There is a very good reason why Covent Garden has stuck with Richard Eyre’s 25-year old production of La traviata. Like Zeffirelli’s Tosca, it comes across as timeless whilst being precisely of its time; a quarter of a century has hardly faded its allure, nor dented its narrative clarity. All it really needs is a Violetta to sweep us off our feet, and that we got with Hrachuhi Bassenz.

'Aspects of Love': Jakub Józef Orliński at Wigmore Hall

Boretti, Predieri, Conti, Matteis, Orlandini, Mattheson: masters of the Baroque? Yes, if this recital by Polish countertenor Jakub Józef Orliński is anything by which to judge.

Otello at Covent Garden: superb singing defies Warner’s uneven production

I have seen productions of Verdi’s Otello which have been revolutionary, even subversive. I have now seen one which is the complete antithesis of that.

Solomon’s Knot: Charpentier - A Christmas Oratorio

When Marc-Antoine Charpentier returned from Rome to Paris in 1669 or 1670, he found a musical culture in his native city that was beginning to reject the Italian style, which he had spent several years studying with the Jesuit composer Giacomo Carissimi, in favour of a new national style of music.

A Baroque Odyssey: 40 Years of Les Arts Florissants

In 1979, the Franco-American harpsichordist and conductor, William Christie, founded an early music ensemble, naming it Les Arts Florissants, after a short opera by Marc-Antoine Charpentier.

Miracle on Ninth Avenue

Gian Carlo Menotti’s holiday classic, Amahl and the Night Visitors, was the first recorded opera I ever heard. Each Christmas Eve, while decorating the tree, our family sang along with the (still unmatched) original cast version. We knew the recording by heart, right down to the nicks in the LP. Ever since, no matter what the setting or the quality of a performance, I cannot get through it without tearing up.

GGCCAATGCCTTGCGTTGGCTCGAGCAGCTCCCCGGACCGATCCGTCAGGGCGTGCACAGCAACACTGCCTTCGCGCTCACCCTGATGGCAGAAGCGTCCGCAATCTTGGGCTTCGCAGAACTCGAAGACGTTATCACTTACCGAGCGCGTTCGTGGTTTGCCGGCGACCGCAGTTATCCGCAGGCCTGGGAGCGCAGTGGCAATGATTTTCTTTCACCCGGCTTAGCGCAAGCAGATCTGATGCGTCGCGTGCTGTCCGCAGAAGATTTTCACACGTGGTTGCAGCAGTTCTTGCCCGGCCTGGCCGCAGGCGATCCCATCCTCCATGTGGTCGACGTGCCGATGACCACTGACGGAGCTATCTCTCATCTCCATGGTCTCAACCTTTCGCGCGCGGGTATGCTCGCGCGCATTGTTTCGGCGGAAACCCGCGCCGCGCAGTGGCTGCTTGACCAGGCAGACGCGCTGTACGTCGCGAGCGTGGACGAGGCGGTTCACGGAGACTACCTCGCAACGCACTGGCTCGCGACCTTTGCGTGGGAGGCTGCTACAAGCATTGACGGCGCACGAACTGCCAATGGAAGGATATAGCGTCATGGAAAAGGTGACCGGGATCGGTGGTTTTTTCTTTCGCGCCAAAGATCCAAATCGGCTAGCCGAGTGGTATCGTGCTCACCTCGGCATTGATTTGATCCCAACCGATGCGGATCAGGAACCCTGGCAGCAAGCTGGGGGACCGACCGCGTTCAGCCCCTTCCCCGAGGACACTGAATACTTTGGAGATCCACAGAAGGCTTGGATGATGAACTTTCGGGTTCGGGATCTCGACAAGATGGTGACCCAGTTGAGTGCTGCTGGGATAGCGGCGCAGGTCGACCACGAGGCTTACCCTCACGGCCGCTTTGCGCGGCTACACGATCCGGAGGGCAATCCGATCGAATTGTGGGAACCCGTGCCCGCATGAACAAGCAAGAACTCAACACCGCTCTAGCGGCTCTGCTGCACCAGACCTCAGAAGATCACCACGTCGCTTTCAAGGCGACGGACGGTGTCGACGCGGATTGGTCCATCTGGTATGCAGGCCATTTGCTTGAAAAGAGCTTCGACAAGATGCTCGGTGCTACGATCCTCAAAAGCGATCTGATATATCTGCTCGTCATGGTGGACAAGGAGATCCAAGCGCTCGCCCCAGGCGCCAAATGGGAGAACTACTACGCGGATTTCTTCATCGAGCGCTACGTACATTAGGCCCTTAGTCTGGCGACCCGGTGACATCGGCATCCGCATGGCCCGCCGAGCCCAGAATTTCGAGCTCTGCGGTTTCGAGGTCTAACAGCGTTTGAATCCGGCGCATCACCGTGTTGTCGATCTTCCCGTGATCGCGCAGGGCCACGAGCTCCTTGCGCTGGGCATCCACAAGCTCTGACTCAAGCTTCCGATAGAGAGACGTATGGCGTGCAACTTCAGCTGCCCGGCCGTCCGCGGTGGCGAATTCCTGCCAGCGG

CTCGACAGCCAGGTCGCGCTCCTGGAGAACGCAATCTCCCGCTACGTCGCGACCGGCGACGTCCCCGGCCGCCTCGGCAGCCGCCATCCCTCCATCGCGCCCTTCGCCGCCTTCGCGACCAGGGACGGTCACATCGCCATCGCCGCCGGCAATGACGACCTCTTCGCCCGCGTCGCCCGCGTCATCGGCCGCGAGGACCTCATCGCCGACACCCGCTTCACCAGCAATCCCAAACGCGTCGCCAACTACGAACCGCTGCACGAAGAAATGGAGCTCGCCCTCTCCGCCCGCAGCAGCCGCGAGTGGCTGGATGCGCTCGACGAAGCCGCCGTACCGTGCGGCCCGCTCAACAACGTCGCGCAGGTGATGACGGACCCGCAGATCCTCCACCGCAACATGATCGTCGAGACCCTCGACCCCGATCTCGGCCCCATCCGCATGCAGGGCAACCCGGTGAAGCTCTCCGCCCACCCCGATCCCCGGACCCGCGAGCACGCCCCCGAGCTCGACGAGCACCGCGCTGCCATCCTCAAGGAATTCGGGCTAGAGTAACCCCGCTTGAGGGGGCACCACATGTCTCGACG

Detlev Glanert: Requiem for Hieronymus Bosch (UK premiere)

It is perhaps not surprising that the Hamburg-born composer Detlev Glanert should count Hans Werner Henze as one of the formative influences on his work - he did, after all, study with him between 1984 to 1988.

OPERA TODAY ARCHIVES »

Performances

Teatro Verdi, Busseto
11 Nov 2007

Verdiland Revisited

Since his appointment as general manager of Parma’s Teatro Regio in August 2005, Mauro Meli didn’t conceal his ambitious plans for growth.

Giuseppe Verdi: Oberto, conte di San Bonifacio
27 October 2007, Teatro Verdi, Busseto
A Fondazione Teatro Regio (Parma) production

Teatro Verdi, Busseto

 

‘My presence here — he declared on entering office — is linked to Parma’s ongoing process of internationalization [as official seat of the European Union’s Food Authority]. It’s high time that Parma, by merging its many resources, does for Verdi what Salzburg did for Mozart or Bayreuth for Wagner. The Regio will spearhead the building of a cultural district of international appeal’. Besides the regular Winter season, since 1913 a highlight in the billboard is the Festival Verdi, named for Parma’s illustrious son and usually running in late Spring. For organizational reasons, this year it was postponed by a few months, thus allowing to center its timeline around the Maestro’s birthday anniversary (October 10), and to recruit into the project such neighboring towns as Modena, Reggio Emilia and Busseto under the logo ‘Le terre di Verdi’ [Verdi’s lands]. Number of events and attendance both profited from the innovation; as to artistic quality, new entries like Riccardo Muti, Yuri Temirkanov, Denis Krief, witness enough to the festival’s productive effort.

In the same vein of Salzburg and Bayreuth, the Parma series embraced the philosophy of completism, aligning established masterpieces alongside rarely performed works. Is the young Verdi underrated? Even among the composer’s staunchest fans there is a feeling that some apology needs to be made for such early operas as Alzira, Stiffelio or Giovanna d’Arco. However, this is hardly the case for Oberto, conte di San Bonifacio, the 1839 opera marking Verdi’s debut at La Scala. It lacks neither memorable tunes, nor a surprising instinct for drama, nor the depiction of strongly individualized characters. Also a towering father’s figure — a feature due to acquire so much momentum in Verdi’s later dramaturgy — is already there. Sure, the dark color of cloak-and-dagger drama is a bit conventional and less psychologically nuanced than — say — in Simon Boccanegra or Don Carlo; yet, compared to the average output of Mercadante or Donizetti in the same genre and at approximately the same time, Oberto can stand up to the benchmark — maybe a few inches above it.